Updated: Aug 31
“Why don’t we start with a prayer?”
This request, made by Fr. Gregory Merkley at the beginning of our interview, reminds me of why I had reached out to him in the first place. Though only ordained two short years ago, he seems to embody all of the characteristics of the ideal priest – attentiveness to his spiritual children, a joyful spirit of surrender, and most importantly, a deep and sincere love for God.
“There had been a call when I was young,” he shares, once we’ve closed our prayer on an emphatic Amen. “And it came back again when I was getting confirmed.”
But Fr. Greg, having been raised in a nominally Catholic household, admits that he wasn’t, “doing much faith stuff” at the time. As a result, he didn’t give too much thought to his call. Then, when he entered university, he drifted from his faith entirely and began to live a much more worldly life.
But our God is not so easily deterred. He called Fr. Greg back to the Church by introducing him to a woman of faith, with whom he began a relationship. But, unbeknownst to Fr. Greg, this relationship was not to end in marriage.
“As I got closer and closer to the Lord,” he relates. “I realized that I just wanted to turn my life over to Him.”
“I really had this hunger, and it just naturally emerged from the depths of my heart and intuitively became my desire. The light of Christ shone in my heart and brought to light what I had always been made for.”
For a time, Fr. Greg resisted this calling, but it proved too strong to ignore. Finally,
“I just kind of gave up. I thought, ‘I’m done trying to resist this. I’m going to let myself be captured by the Lord.’”
Though it was difficult for him to reach this initial point of surrender, Fr. Greg soon discovered that God’s plan for his life, though not exactly what he’d expected, was exactly what he needed.
“God’s will makes us happiest, by far,” he asserts. “It’s what’s going to make us the most happy and most fruitful for His kingdom. It’s the most joy-filled, love-filled, glorious, and beautiful plan that could ever be!”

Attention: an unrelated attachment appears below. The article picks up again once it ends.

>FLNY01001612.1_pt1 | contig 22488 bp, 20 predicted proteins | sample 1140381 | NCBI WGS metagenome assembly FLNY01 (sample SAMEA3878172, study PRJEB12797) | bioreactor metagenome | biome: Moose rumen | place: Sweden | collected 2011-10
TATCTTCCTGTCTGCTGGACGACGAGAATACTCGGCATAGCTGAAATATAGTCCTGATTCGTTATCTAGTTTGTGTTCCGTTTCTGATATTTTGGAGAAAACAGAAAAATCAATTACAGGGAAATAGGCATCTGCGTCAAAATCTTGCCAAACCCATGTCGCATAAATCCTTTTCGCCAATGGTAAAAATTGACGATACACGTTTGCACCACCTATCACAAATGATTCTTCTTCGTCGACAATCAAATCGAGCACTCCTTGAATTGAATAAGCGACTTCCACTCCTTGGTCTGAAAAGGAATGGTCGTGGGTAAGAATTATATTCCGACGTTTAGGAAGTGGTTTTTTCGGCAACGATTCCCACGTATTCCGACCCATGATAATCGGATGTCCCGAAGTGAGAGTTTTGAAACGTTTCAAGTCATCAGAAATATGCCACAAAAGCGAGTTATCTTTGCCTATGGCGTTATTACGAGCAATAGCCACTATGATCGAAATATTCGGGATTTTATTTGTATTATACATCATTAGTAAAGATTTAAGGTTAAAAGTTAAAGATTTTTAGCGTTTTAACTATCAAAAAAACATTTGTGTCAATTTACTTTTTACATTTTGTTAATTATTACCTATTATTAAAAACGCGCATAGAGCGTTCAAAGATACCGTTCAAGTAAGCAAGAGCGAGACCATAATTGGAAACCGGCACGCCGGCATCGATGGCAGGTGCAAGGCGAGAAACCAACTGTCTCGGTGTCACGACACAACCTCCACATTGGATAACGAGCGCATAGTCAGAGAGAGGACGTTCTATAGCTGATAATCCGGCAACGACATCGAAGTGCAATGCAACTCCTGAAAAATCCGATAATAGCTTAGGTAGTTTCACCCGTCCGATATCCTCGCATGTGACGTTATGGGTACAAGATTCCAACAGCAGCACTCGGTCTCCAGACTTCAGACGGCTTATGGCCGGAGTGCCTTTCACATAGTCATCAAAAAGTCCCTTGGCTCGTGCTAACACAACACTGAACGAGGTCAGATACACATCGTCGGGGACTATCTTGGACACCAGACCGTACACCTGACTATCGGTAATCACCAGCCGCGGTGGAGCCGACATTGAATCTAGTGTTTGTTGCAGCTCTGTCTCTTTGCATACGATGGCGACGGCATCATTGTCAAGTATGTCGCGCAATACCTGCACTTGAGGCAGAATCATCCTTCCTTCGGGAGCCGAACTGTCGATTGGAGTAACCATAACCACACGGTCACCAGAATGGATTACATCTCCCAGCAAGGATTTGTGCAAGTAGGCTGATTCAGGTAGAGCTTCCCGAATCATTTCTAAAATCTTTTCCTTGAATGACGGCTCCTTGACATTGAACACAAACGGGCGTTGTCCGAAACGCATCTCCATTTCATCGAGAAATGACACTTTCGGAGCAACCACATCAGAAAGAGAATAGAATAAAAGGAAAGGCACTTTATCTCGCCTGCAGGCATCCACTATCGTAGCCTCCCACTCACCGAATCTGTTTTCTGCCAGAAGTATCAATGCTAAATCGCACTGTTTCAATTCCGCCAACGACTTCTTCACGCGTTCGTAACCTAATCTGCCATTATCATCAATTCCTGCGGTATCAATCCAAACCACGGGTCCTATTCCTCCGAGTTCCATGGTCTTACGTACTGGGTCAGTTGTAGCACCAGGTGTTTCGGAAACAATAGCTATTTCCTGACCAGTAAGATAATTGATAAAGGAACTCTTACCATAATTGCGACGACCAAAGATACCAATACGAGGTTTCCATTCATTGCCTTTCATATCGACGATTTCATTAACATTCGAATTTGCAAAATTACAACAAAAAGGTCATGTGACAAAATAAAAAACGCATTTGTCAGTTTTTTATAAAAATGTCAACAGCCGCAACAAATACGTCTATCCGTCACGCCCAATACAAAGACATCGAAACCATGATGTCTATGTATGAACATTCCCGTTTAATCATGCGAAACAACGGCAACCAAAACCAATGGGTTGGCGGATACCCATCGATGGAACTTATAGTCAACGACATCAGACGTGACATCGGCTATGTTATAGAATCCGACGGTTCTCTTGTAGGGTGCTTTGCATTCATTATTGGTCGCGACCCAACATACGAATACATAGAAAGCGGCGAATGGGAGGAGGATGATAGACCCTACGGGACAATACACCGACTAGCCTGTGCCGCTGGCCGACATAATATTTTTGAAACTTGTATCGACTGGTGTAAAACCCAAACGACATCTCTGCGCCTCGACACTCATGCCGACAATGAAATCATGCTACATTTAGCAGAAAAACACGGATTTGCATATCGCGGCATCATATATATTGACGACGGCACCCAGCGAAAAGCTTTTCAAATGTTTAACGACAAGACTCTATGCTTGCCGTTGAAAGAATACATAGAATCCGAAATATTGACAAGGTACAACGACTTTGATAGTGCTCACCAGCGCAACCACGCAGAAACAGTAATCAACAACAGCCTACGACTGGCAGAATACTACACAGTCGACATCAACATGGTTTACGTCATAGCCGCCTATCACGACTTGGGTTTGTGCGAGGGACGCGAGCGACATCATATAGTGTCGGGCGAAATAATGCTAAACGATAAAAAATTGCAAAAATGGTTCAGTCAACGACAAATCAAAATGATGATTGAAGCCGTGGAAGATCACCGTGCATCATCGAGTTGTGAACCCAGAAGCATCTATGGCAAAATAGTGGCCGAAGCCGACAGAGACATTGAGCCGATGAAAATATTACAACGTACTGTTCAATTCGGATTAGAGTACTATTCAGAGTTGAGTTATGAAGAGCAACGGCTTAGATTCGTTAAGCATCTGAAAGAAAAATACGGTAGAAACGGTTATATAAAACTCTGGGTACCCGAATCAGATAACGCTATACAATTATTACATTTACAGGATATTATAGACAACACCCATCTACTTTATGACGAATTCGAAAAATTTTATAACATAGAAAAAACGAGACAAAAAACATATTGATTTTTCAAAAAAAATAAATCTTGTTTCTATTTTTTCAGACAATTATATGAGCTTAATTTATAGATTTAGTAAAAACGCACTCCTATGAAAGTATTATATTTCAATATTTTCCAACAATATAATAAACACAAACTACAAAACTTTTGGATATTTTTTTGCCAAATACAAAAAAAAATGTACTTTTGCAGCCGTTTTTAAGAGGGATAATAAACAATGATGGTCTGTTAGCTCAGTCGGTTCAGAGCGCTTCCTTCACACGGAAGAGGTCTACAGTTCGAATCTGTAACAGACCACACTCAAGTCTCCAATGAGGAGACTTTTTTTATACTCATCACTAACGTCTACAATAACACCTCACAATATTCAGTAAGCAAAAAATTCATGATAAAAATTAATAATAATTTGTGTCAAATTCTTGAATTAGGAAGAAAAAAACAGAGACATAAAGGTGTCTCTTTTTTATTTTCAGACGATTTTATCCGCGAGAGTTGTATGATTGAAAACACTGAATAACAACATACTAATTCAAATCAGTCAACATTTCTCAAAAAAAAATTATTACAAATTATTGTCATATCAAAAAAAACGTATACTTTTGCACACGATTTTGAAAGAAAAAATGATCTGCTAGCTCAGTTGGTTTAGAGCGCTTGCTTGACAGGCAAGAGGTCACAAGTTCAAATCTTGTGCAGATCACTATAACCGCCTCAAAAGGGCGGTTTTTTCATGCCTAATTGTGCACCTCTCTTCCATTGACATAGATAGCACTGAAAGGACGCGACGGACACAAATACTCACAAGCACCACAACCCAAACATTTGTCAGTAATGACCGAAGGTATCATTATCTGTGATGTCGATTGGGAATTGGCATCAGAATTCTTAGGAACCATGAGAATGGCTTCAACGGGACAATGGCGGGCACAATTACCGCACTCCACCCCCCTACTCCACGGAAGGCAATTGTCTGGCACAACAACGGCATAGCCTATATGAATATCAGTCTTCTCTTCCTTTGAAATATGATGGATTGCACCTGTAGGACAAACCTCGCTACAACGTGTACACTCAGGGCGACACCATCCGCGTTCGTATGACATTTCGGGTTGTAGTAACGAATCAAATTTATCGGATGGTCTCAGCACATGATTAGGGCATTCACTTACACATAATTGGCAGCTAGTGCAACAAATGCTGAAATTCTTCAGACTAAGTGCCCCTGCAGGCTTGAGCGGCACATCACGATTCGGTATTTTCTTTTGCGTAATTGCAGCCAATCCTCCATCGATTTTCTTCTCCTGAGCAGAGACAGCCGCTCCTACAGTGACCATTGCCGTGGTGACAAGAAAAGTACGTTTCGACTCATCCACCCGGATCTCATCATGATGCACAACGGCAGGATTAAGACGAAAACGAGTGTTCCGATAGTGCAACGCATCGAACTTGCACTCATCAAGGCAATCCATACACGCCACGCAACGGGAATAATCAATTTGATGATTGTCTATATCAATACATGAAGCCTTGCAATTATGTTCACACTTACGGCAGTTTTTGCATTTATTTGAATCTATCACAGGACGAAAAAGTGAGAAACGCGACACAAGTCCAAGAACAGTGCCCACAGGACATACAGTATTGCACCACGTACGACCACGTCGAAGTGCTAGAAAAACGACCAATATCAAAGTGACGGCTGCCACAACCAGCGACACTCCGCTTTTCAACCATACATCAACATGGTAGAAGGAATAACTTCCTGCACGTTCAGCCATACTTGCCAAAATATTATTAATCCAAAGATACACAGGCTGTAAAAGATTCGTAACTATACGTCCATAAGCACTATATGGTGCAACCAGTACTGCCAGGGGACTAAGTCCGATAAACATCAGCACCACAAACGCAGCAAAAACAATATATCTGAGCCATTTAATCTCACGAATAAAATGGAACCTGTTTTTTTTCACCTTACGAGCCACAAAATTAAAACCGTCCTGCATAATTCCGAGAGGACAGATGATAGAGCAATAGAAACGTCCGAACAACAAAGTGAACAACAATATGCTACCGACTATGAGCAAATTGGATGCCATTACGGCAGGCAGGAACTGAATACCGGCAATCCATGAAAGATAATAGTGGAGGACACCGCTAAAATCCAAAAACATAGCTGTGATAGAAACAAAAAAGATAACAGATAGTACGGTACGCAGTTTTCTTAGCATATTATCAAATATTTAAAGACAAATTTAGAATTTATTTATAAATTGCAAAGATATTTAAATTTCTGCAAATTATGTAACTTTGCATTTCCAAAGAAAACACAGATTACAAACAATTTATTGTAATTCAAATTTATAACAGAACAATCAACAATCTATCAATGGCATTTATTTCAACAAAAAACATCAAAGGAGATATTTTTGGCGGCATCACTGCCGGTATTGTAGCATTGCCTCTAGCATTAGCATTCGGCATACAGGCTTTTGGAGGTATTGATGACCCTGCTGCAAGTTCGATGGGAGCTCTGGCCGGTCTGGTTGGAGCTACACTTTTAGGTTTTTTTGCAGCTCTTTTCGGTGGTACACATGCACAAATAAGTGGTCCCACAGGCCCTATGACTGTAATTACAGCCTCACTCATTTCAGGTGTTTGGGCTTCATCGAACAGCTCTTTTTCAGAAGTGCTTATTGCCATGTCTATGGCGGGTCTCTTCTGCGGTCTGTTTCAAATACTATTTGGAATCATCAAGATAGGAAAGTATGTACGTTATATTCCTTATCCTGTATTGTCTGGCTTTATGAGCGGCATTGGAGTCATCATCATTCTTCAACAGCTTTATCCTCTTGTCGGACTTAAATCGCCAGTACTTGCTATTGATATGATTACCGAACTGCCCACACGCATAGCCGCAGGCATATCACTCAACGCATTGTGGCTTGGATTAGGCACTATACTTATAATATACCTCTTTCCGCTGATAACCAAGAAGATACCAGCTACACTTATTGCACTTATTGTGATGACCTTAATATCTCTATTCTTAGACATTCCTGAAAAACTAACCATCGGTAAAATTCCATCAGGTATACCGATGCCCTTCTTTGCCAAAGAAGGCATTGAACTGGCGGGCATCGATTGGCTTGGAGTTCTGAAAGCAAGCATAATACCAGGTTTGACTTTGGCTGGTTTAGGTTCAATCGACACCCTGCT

This is not to say that his life is free from difficulties, however – only that those difficulties pale in comparison to the infinite love of God.
“The fact is,” Fr. Greg begins. “God often blesses those He calls to the greatest of holiness with the greatest sharings of His Passion. And the Passion is not purely suffering in itself – it is love! It is love that is willing to suffer.”
“If we love without limits,” he goes on to say. “Of course we’ll suffer. I mean, we’re always going through sufferings in a certain sense. But we’re made to love and be loved! If we give up trying to avoid suffering, or to see it as a bad thing, then we become free to love without constraint. And because we’re made to love that way, there’s a deep joy that profoundly exceeds the suffering that comes with love.”
The truth of his words strikes a chord in my heart and I find myself nodding in agreement. But even without such an eloquent explanation, the fact that Fr. Greg’s life is permeated with the love of God is evidenced by the joy and enthusiasm with which he speaks about his vocation.
“I love saying Holy Mass,” he gushes. “It is the heartbeat of my life, it is so beautiful. But I love hearing confessions.”
“I could hear confessions all day! I wish I was able to.”
But that would leave little time for prayer, which keeps him united to his heavenly Spouse.
“Jesus is the bridegroom of every soul, whatever vocation you have.”
But Fr. Greg’s vocation to the priesthood, “Simply allows me much more time. My state in life is in every way directly related to God.”
This time is often spent before the Blessed Sacrament in Adoration.
“Christ is the One I lean into. That’s part of why I spend so much time with Him. I can tell Him what’s really in my heart, and He understands me better than any woman would. He understands me perfectly, as does Mary.”
And although Fr. Greg is without a physical companion, the Lord is diligent in providing consolations through the people he serves.
“God gives us so many consolations,” Fr. Greg attests, his smile evident over the line. “Every time someone says, ‘Thank you, Father.’ Or the unspoken peace and lightness of a person’s countenance when they leave confession, for example.”
Such encounters encourage Fr. Greg in his mission, which is, ultimately, to be a saint.
“I’m striving to be a heroically good priest,” Fr. Greg soberly attests.
“I’m trying my best. And I am nothing – seriously, I am so nothing! But God sees my good will, which is itself a gift from Him, and He makes it fruitful, despite my human limitations.”
The Lord’s penchant for using the weak to confound the strong is a truth that Fr. Greg believes should free us to say yes to His requests, whatever they may be.
“We should ask God to show us our vocation,” he advises. “And when He calls, we should be generous in responding, with a freedom of spirit that comes from knowing that He will only call us to what is best for us.”
Regardless of the form that this call might take, Fr. Greg offers one last bit of universal advice before our call draws to a close:
“Don’t be afraid of saying yes to God!”
Because even though we can’t be sure of where that yes might lead, what we can be sure of is that it will be beautiful.